Learn About Systemic Lupus Erythematosus Symptoms and Its Treatment.


April, 2022

Systemic Lupus Erythematosus (SLE): Diagnosis and Treatments

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Systemic Lupus Erythematosus (SLE) is the most common form of lupus and autoimmune disease. In this disease your immune system attacks its own tissues, resulting in widespread inflammation and tissue damage in the affected organs. It can affect the kidneys, skin, brain, joints, lungs, and blood vessels. There is no cure for lupus, but some lifestyle changes and medical interventions can help control it.

It is a chronic condition that can have phases of worsening symptoms that alternate with periods of mild symptoms. Most people with systemic lupus erythematosus are able to live a normal life with treatment.

How serious is SLE?

The seriousness of systemic lupus erythematosus can range from mild to life-threatening. The condition should be treated by a doctor or a team of expert surgeons who specialize in the care of SLE patients. People with lupus who receive proper medical care, prevention, and education can significantly improve their function and quality of life.

What are the symptoms of SLE?

The symptoms of SLE can vary from person to person. Common symptoms may include:

  • Severe fatigue

  • Joint pain

  • Joint swelling

  • Anemia

  • Blood-clotting problems

  • Headaches

  • Hair loss

  • Sensitivity to sunlight

  • A rash on the nose and cheeks, which is known as a “butterfly rash”

  • Fingers turn white or blue and tingle in cold, which is known as “Raynaud’s phenomenon”

Other systemic lupus erythematosus symptoms vary depending on the area of the body the disease is attacking, such as the gastrointestinal tract, heart, or skin.

The symptoms of lupus are also the symptoms of many other diseases, which makes diagnosis tricky. Consult your doctor if you have any of these symptoms. Your doctor may recommend some tests to collect the information needed to make an accurate diagnosis

What are the causes of SLE?

The specific cause of SLE is unknown, but a number of factors have been associated with the disease.


The disease isn’t linked to a specific gene, but people with lupus disorder often have family members with other autoimmune diseases.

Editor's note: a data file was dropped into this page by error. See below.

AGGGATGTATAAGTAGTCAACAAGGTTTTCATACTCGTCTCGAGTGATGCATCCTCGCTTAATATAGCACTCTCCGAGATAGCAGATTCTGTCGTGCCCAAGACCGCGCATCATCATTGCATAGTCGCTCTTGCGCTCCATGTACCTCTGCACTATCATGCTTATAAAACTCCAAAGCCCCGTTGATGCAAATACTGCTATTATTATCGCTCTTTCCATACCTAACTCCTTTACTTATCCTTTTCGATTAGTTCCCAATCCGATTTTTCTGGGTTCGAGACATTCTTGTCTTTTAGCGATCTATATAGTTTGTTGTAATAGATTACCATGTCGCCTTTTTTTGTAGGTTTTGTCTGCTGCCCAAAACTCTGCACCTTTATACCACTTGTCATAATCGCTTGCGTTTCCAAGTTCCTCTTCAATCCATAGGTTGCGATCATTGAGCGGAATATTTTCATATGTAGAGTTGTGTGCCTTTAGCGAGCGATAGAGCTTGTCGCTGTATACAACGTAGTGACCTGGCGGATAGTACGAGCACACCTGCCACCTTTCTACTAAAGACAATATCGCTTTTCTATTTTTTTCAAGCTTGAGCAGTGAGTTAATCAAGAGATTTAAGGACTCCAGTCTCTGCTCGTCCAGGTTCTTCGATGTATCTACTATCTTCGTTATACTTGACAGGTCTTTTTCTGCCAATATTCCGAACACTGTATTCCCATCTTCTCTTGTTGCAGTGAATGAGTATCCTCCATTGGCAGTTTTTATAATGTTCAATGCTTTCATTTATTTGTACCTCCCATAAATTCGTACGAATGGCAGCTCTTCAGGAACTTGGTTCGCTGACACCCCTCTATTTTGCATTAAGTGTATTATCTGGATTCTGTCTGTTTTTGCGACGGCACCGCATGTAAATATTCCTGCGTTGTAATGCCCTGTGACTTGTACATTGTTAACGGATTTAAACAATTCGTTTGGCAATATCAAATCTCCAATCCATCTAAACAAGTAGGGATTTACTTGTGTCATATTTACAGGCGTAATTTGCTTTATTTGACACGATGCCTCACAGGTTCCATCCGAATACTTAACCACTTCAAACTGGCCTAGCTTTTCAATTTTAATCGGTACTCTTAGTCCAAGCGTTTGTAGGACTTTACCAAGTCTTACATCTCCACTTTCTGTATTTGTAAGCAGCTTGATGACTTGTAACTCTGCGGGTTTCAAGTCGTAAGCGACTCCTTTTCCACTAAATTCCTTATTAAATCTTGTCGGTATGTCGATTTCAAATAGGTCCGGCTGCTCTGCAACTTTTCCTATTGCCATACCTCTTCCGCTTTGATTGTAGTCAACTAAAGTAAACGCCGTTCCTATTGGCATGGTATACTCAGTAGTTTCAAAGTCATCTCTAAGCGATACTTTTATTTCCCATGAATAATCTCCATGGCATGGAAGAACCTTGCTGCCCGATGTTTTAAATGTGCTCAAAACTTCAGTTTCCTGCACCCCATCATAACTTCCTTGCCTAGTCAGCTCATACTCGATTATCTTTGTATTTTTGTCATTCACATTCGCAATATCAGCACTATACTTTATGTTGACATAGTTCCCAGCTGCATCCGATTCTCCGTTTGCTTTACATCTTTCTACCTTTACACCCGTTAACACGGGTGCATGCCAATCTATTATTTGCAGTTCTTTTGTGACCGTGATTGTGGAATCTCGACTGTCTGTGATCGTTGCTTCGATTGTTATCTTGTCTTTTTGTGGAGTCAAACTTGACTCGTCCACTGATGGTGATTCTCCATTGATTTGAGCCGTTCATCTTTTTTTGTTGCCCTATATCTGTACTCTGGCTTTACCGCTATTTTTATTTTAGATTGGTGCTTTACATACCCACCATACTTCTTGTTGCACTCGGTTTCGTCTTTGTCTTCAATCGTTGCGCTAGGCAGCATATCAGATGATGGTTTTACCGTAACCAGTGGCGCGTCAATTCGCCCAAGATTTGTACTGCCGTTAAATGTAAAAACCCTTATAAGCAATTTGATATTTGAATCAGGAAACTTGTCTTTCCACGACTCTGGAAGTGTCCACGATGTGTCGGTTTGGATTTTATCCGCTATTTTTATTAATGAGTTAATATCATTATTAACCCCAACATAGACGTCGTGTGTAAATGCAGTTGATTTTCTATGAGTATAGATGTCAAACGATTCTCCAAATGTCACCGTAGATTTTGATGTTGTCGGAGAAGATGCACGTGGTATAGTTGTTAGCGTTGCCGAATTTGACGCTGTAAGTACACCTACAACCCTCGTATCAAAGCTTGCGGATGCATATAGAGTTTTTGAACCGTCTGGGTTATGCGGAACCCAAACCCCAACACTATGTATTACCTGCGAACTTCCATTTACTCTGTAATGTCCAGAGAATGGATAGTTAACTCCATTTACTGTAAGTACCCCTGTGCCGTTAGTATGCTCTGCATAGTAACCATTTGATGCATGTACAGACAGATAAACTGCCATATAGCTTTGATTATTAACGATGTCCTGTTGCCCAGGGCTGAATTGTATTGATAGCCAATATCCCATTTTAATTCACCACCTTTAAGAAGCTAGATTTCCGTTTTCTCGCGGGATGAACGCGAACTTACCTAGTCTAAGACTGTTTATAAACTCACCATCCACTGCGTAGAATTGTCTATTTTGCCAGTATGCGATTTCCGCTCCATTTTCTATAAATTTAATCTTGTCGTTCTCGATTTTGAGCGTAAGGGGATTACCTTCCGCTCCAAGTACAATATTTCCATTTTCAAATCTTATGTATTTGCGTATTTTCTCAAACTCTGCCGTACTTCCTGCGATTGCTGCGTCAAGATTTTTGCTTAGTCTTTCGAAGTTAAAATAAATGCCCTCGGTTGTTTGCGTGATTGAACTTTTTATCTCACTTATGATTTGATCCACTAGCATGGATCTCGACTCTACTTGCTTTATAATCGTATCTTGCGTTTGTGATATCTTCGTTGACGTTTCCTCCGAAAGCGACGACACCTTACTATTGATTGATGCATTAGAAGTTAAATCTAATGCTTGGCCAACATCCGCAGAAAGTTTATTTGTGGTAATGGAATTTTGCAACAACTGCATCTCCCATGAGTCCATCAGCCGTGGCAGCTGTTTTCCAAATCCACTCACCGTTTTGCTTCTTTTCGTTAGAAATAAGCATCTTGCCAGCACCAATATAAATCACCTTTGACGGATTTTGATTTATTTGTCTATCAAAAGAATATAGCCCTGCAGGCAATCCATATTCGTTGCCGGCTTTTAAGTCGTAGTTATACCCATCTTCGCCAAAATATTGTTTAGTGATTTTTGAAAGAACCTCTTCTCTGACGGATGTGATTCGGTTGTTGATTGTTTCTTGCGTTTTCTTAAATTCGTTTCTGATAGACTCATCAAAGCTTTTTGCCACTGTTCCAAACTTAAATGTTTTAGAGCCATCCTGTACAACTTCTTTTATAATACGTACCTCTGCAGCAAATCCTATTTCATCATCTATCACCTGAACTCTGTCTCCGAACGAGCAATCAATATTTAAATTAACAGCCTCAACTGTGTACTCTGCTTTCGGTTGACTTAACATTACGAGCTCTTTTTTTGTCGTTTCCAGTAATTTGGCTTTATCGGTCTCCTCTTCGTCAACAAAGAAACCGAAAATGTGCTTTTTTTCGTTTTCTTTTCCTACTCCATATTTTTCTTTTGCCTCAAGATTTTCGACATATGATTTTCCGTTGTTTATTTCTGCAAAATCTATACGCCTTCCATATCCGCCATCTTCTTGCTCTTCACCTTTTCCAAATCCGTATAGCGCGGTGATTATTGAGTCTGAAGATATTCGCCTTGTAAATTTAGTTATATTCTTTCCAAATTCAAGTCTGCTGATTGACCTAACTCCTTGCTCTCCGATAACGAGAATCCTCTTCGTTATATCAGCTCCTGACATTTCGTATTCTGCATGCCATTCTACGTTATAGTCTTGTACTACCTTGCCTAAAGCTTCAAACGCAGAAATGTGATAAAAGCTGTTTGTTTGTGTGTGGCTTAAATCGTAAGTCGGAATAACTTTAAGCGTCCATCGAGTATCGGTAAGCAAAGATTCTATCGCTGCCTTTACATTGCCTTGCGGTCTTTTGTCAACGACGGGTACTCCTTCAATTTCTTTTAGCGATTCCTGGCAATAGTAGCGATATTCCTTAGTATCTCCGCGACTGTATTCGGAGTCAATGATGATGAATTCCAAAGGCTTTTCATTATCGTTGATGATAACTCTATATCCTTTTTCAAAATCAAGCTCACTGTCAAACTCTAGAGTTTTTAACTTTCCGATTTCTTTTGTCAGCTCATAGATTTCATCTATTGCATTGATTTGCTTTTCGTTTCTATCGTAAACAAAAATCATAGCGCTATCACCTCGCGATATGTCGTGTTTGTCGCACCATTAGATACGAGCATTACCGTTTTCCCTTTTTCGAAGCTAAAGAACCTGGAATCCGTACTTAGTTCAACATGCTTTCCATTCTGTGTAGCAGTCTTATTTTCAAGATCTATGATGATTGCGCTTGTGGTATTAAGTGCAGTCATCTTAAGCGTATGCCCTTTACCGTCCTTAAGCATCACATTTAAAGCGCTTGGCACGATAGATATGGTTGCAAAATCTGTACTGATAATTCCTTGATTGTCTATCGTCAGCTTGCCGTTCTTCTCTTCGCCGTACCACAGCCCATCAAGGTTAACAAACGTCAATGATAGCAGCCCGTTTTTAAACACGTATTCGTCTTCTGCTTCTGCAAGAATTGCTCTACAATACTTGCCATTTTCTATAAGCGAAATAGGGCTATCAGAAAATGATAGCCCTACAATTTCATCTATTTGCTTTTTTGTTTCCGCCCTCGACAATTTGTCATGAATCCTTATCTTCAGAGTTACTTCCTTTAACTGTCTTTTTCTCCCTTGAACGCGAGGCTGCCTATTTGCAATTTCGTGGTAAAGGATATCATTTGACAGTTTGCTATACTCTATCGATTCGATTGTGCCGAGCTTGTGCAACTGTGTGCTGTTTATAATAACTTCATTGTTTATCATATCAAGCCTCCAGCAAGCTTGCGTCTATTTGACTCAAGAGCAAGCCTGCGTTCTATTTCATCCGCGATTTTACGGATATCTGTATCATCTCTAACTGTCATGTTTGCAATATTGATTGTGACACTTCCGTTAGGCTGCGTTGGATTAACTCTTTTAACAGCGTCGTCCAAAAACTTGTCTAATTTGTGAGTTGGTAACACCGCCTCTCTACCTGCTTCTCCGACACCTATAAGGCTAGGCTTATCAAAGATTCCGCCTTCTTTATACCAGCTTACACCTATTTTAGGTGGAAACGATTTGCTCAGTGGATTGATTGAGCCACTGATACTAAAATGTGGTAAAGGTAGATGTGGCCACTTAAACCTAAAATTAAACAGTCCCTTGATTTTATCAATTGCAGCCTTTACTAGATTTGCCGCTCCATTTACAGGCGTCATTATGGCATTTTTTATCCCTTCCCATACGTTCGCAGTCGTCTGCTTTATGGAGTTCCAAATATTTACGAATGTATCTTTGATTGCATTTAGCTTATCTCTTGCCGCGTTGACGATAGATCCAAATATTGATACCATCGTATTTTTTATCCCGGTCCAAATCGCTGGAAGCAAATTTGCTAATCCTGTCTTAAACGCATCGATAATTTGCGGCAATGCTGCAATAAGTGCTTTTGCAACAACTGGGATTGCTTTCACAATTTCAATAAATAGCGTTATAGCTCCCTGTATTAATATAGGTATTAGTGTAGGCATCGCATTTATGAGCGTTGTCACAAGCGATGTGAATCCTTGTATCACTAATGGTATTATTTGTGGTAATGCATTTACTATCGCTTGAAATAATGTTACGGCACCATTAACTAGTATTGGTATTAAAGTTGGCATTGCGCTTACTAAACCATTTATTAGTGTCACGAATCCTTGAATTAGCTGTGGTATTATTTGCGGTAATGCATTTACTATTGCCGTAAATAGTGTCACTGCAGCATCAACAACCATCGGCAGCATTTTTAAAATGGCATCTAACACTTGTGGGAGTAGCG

Environmental triggers can include:

  • Ultraviolet Rays

  • Certain Medications

  • Viruses

  • Physical or Emotional Stress

  • Trauma

Sex and Hormones

SLE is more common in women than in men. Women may also experience more worst symptoms during pregnancy and throughout their menstrual periods. Both of these observations have led some medical experts to believe that the female hormone estrogen may play a vital role in the development of SLE. However, more research is still required to prove this theory.

How is SLE diagnosed?

SLE is diagnosed by health care specialists using physical examination, symptom assessments, X-rays and lab tests. SLE may be tough to diagnose because its initial signs and symptoms are not specific and can appear as signs and symptoms of other conditions. If only a blood test is used for diagnosis, it may be misdiagnosed. Because diagnosis can be challenging, it is necessary to consult a surgeon specializing in rheumatology for a final diagnosis.

What is the treatment for SLE?

There is no cure for SLE. The aim of systemic lupus erythematosus treatment is to reduce the severity of symptoms. Treatment depends on the severity of your symptoms and which part of your body is affected by SLE. The following treatments include:

  • Steroid creams for rashes

  • Corticosteroids are used to reduce the immunological response

  • Antimalarial drugs are used for joint and skin problems

  • For more severe cases, disease-modifying medicines or immune system targeting therapies may be used.

  • Anti-inflammatory medications are used for joint pain and stiffness, such as these options available online

Talk with your health care specialist about your diet and lifestyle habits. Your health care specialist might recommend eating or avoiding particular foods and minimizing stress to reduce the chances of triggering symptoms. You may need to have screenings for osteoporosis because steroids can thin your bones. Your physician may also suggest preventive care, like immunizations that are safe for people with autoimmune disorders and cardiac screenings.




Dr Shweta Singhai

Consultant - Rheumatology

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